PORTLAND — From the subtropical Black Sea beach town of Sochi to the majestic Caucasus Mountains (the tallest in Europe), from palm trees to snowpack, the physical features of the Olympic Games’ two main sites offer a great contrast.

The temperature in Sochi in February will range from 40 to 50 degrees during the day. All 14 major venues were built from scratch, and new construction was needed in transportation, energy, telecommunications, water treatment facilities and hotels.

So why did Russian President Vladimir Putin decide to go after the Winter Olympic Games and set them there? The reasons appear to be personal, strategic and symbolic.

For Putin, hosting the games is a chance to showcase his country’s return as a major player on the world stage, while shoring up his legitimacy and legacy at home. Putin also wishes to display resolve to restore internal order in the restive Northern Caucasus while simultaneously giving the area an economic boost.

To prepare for the games, the Russians have modernized Sochi and created a new ski resort about 24 miles away in Krasnaya Polyana (“Beautiful Glade”), 1,800 feet above sea level. After the games are over, most of this new construction and infrastructure will remain as a permanent investment in the area, which, it is hoped, will continue to attract tourists and skiers.

However, several aspects of these Olympic Games and the preparations for them have provoked anger and concern.


For example, to prepare for the games, the government and private companies have spent an estimated $51 billion. One has to wonder why the cost has been so enormous.

There is speculation by opposition figures such as Aleksei Navalny and Boris Nemtsov that 35 to 60 percent of this expenditure went down the drain as “corruption.” (By the way, the word “corruption,” or “korruptsiya,” is a foreign borrowing, as though this age-old Russian tradition were never acknowledged until some outsiders pointed it out.)

While it is nearly impossible to put precise figures on this corruption because of the total lack of transparency in the expenditures on the games, what is abundantly clear is that the main beneficiaries of these billions are friends of Putin and his cronies.

Other concerns that have been voiced are the environmental damage that has been caused by the new construction; the poor treatment of guest workers; the terrible disruptions and other negative consequences in the lives of local citizens, and, finally, the suppression of information about the real ethnic history of the area.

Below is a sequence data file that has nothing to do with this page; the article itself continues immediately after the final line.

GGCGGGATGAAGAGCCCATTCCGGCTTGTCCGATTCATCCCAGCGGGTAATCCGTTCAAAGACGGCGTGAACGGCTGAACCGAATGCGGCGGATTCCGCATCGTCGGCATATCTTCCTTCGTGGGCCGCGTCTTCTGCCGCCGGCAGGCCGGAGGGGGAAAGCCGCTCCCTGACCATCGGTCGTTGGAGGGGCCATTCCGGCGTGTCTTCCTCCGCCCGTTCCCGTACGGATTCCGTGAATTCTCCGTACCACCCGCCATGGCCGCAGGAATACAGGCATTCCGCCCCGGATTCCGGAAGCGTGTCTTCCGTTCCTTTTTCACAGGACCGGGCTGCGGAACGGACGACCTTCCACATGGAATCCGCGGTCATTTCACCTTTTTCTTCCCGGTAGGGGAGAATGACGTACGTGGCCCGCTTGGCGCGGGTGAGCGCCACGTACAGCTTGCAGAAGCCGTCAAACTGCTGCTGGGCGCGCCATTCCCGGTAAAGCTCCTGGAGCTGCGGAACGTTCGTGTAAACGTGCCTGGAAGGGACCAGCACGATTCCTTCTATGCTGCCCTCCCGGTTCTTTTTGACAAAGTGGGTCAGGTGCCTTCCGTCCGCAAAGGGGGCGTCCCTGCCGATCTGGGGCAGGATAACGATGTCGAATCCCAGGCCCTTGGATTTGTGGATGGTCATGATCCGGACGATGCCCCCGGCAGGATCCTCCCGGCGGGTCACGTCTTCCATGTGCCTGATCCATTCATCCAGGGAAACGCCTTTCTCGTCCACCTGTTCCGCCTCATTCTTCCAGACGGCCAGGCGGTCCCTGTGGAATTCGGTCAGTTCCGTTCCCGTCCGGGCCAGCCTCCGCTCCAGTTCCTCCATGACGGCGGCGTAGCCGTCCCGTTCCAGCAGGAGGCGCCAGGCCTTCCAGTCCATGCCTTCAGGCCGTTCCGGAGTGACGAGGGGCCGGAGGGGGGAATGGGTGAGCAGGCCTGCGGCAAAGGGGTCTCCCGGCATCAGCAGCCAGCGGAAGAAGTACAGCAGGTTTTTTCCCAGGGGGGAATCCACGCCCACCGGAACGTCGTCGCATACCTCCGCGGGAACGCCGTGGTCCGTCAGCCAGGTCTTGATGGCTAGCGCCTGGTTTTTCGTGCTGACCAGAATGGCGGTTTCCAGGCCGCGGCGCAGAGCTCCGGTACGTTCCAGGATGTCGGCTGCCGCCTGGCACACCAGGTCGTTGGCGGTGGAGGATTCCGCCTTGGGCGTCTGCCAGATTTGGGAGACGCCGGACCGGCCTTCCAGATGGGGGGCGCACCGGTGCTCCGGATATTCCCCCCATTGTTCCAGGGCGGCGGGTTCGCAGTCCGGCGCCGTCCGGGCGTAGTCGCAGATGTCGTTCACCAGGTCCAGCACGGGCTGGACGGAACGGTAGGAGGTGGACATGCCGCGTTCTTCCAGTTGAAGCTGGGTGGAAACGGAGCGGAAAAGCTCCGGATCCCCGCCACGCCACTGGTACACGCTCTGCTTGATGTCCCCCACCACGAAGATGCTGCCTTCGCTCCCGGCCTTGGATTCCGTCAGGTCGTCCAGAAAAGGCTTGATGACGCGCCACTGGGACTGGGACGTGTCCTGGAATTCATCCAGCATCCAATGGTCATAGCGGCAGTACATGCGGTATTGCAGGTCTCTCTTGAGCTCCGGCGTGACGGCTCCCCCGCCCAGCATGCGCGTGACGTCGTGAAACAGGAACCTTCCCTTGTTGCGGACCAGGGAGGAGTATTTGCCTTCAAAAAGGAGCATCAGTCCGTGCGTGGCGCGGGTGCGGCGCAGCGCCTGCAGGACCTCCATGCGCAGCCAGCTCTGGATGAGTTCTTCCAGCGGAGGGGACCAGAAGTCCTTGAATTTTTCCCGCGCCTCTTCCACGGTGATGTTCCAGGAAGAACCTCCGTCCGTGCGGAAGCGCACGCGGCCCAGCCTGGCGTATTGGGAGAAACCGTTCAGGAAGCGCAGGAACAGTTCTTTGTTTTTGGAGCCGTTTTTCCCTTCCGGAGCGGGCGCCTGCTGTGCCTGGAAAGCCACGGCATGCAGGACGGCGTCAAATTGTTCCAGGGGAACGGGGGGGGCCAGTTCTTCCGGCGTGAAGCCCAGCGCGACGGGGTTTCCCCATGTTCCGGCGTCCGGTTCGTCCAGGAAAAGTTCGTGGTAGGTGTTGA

For Americans, the two biggest concerns have been the possibility of terrorist attacks and the recent legislation passed by the Russian Duma and signed by President Putin outlawing the propagation of gay “propaganda.” Fifty-two current and former Olympians, including Seth Wescott and Andy Roddick, have asked Russian authorities to reconsider this law.

Appearing at a recent Amnesty International fundraiser with Madonna in New York City, the two Pussy Riot members who have just been pardoned and released from jail, Nadya Tolokonnikova and Masha Alyokhina, have called on politicians attending the games to criticize the Russian government’s human rights abuses.


Perhaps anticipating some of this criticism, the organizers invited the popular Russian group Tatu to participate in the opening ceremonies. The two members of Tatu, Yulya Volkova and Lena Katina, have cultivated a provocative lesbian image in their performances and songs.

Nevertheless, for the sake of the Olympic athletes who get to test themselves on such a grand stage only once in four years and for many of whom this Olympics will be their only opportunity, for the sake of all of us onlookers who thrill to the athletes’ extraordinary effort and dedication, I only hope that everyone stays safe, that the Olympic principle of equal treatment of all participants prevails, and that these games remain memorable solely for the great performances that we will witness.

Perhaps the U.S. delegation can model the ideal of acceptance and inclusion for all and in so doing pass on an important message to some members of the Russian public.

 — Special to the Press Herald

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